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How can IUDs (intrauterine devices) help with birth control?

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IUDs are small, plastic devices that a doctor or nurse will put into your uterus. The procedure is simple and quick, but a little uncomfortable. Once it's in position, the IUD will protect you from pregnancy for a long time.

IUDs that use hormones are good for 3-5 years depending on which type you get. The copper-T version -- which uses copper, a natural sperm-killer -- is good for up to 10 years. IUDs are about 99% effective in preventing pregnancy.

SOURCES:

American College of Obstetricians and Gynecologists: “Birth Control Pills.”

CDC: "Contraception."

Kelly Cleland, MPA, MPH, researcher, Office of Population Research, Princeton University.

KidsHealth: "How Can Condoms Break?" "How Can You Tell if a Condom Has Expired?" and "What if a Condom Breaks?"

UpToDate: "Intrauterine Devices (IUDs)."

U.S. Department of Veterans Affairs: "Tips for Using Condoms and Dental Dams."

Women'sHealth.gov: "Birth Control Methods Fact Sheet."

Healthy Canadians web site.

UpToDate.com: "Emergency Contraception." "Intrauterine Contraception."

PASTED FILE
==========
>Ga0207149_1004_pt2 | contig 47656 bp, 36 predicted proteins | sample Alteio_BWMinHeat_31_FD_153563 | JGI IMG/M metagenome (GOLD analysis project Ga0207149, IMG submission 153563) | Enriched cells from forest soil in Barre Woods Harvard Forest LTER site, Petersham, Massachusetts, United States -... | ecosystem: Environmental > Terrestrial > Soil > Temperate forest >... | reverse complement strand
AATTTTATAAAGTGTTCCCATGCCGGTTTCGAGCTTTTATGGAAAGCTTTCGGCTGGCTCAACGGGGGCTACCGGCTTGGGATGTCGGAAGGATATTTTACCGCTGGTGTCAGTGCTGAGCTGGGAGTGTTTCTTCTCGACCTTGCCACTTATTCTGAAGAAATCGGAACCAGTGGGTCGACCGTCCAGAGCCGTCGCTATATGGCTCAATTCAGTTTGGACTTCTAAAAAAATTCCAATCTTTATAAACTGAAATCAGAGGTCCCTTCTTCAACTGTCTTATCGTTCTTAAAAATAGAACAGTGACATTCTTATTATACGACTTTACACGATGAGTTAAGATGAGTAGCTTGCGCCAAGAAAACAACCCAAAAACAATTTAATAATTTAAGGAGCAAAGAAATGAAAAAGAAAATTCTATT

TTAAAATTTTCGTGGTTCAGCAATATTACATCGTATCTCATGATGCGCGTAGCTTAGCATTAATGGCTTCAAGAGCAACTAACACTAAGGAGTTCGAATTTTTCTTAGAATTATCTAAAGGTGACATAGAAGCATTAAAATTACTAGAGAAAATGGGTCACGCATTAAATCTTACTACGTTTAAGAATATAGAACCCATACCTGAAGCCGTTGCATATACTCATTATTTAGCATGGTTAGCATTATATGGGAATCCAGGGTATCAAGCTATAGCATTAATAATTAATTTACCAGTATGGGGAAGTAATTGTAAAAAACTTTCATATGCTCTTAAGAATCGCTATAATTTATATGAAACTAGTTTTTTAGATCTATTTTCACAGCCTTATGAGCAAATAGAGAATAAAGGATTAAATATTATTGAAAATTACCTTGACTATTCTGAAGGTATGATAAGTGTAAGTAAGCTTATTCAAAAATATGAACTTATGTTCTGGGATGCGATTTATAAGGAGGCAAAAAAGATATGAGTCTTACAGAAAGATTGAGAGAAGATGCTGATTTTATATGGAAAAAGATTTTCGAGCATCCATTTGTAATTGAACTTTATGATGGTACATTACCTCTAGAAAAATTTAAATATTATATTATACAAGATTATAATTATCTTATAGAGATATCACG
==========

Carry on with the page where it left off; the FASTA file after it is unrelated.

PlanBOneStep.com.

MyNextChoiceOneDose.com.

Reviewed by Traci C. Johnson on June 07, 2018

SOURCES:

American College of Obstetricians and Gynecologists: “Birth Control Pills.”

CDC: "Contraception."

Kelly Cleland, MPA, MPH, researcher, Office of Population Research, Princeton University.

KidsHealth: "How Can Condoms Break?" "How Can You Tell if a Condom Has Expired?" and "What if a Condom Breaks?"

UpToDate: "Intrauterine Devices (IUDs)."

U.S. Department of Veterans Affairs: "Tips for Using Condoms and Dental Dams."

Women'sHealth.gov: "Birth Control Methods Fact Sheet."

Healthy Canadians web site.

UpToDate.com: "Emergency Contraception." "Intrauterine Contraception."

PlanBOneStep.com.

MyNextChoiceOneDose.com.

Reviewed by Traci C. Johnson on June 07, 2018

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What is emergency contraception?

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